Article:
I first found “People’s Spring” at Virgin in Vancouver. It’s also available on iTunes in the US, and on Amazon, so they have at least some exposure in the West. English labeling probably helps. I don’t think there is any question they are ‘songs about Poland.’

    It’s an excellent CD, btw, if you like world music. Nice production. I haven’t heard their others yet.

    –dave

  12. darthsida says:

    Thanks for a tip, Dave.
    I gladly accept Warsaw Village Band as an export.
    Or rather: I would accept after I should learn: is their English production known well enough outside Poland? I mean, we have to have big names, big labels to include them in a blogpost. (Such as Vader, less so Behemoth, even less Myslowitz and suchlike.)

  13. DC says:

    I get it. And I forgot about the English part – they sing in Polish. Big names and labels are a tall order for many world music acts, unless they happen to bump into Ry Cooder in the bar or something. Still Warsaw Village Band is apparently good enough to attract the attention of National Geographic and the BBC.

    http://worldmusic.nationalgeographic.com/worldmusic/view/page.basic/artist/content.artist/warsaw_village_band_18262

    http://www.bbc.co.uk/radio3/world/awards2004/profile_warsawvillageband.shtml

    Anyway, perhaps instead this could be considered a suggestion for a post by you or one of the other learned Polandian authors. I would love to know more about what is happening with music in Poland, especially that inspired by traditional sources. There has to be more than disco polo… heh heh. It would be nice to know what to look for next time I have the chance to go CD shopping in Poland.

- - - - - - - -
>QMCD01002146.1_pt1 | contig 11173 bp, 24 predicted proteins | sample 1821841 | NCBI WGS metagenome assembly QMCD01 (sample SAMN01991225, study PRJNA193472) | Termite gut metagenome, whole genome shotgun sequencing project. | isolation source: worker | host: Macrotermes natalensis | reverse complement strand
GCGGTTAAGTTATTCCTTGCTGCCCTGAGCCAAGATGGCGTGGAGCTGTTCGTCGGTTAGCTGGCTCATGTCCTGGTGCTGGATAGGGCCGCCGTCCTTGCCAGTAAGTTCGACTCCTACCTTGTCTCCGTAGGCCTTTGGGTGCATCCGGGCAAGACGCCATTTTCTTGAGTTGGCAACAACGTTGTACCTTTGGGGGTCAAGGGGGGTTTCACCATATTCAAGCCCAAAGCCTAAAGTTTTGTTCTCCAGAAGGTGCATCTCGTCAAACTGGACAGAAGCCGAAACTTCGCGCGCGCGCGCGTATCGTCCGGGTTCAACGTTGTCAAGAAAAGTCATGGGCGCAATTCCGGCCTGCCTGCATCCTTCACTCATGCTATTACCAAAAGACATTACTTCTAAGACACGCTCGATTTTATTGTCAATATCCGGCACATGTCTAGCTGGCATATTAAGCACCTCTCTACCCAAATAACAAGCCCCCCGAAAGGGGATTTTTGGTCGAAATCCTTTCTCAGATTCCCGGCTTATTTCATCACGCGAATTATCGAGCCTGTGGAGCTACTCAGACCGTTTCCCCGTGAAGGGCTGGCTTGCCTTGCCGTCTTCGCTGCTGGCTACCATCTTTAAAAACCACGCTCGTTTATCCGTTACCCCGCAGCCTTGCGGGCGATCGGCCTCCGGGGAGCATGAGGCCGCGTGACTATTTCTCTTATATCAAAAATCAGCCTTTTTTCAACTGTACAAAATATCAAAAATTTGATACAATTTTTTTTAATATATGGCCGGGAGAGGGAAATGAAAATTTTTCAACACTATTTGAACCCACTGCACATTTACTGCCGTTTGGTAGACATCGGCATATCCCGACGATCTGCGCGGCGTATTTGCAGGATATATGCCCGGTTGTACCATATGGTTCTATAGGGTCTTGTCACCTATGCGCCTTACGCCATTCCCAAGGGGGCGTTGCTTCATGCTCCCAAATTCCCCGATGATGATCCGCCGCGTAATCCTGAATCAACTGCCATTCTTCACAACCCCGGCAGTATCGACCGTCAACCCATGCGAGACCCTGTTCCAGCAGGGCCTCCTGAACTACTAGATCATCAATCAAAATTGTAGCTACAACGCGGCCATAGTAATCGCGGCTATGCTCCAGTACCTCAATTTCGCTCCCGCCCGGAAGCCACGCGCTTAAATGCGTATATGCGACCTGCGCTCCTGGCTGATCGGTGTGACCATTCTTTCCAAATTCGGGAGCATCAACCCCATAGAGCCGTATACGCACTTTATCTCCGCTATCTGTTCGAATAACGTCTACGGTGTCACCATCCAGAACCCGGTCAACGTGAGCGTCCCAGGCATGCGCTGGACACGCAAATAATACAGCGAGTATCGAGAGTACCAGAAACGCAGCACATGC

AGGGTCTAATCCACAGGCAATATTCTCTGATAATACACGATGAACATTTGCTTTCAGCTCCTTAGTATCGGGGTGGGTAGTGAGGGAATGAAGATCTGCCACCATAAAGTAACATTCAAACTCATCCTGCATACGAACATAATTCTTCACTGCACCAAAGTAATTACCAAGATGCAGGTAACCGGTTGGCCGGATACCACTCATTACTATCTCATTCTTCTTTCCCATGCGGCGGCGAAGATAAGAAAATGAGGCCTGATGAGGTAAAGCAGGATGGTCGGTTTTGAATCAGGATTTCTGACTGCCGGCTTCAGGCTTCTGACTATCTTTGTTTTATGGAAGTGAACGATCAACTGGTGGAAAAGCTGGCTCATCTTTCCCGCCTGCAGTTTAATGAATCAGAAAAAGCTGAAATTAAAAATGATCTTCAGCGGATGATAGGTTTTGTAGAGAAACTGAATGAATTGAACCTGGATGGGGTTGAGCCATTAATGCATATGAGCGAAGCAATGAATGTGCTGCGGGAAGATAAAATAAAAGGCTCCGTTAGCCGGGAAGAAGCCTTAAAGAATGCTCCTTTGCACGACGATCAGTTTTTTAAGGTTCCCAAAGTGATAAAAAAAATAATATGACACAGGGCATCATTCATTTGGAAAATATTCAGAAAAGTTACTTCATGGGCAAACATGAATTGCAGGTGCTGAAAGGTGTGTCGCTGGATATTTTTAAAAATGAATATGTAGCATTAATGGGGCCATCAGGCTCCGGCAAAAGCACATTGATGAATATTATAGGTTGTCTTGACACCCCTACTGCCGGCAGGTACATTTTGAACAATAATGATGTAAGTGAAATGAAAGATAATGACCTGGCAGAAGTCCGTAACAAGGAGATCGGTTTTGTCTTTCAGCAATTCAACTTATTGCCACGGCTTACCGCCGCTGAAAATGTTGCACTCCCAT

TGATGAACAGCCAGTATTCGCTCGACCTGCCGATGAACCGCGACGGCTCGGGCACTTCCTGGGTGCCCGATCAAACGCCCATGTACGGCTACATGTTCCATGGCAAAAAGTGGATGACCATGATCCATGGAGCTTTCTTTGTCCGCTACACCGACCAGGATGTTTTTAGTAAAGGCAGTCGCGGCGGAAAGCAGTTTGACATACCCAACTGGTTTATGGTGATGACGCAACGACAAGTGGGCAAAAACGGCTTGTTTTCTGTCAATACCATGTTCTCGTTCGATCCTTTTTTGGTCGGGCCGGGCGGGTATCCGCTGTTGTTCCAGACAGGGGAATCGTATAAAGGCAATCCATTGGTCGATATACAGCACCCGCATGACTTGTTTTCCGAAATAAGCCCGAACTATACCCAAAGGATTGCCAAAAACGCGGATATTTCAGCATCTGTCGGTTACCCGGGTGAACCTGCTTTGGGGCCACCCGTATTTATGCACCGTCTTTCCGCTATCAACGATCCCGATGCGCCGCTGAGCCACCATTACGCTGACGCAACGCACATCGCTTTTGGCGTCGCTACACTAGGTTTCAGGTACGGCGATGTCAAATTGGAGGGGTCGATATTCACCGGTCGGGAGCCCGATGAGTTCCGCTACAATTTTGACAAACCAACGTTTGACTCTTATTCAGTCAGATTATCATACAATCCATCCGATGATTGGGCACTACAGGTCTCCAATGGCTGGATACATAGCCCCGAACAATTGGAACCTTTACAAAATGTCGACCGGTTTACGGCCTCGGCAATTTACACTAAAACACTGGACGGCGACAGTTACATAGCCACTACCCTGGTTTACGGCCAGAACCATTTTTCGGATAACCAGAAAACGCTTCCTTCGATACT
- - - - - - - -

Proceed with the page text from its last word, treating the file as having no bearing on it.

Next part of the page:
–dave

  14. darthsida says:

    Sure, Dave, as fast as we find anyone ‘learned’ in our midst ;) we’ll give the subject a try. Better yet (and it’s not [only] laziness that is speaking through me now) — maybe you would consider writing a bit or two?

    PS For a very general outlook, I can repeat a link already used in the post above:
    http://film.guardian.co.uk/features/featurepages/0,,1825776,00.html
    Dated 2006, it mentions a few would-be Polish exports.

    As far as world music goes — I always was (or have been) into the Celtic variety of folk — there are some Polish groups (such as Carrantuohill and Open Folk) that managed to sound Celtic to Celtic audiences. Then there are Polish sea shantymen singing in English and / or Polish.

  15. […] “A Guide To Songs About Poland” – at Polandian. Posted by Veronica Khokhlova Share This […]

  16. […] U2, Vader, Varsovie, Vox, Warsaw, Warschau, Warszawa, We Were Lovers, YouTube A Guide To Songs About Poland, Heavily YouTube Loaded We made them sing the stuff. They had no […]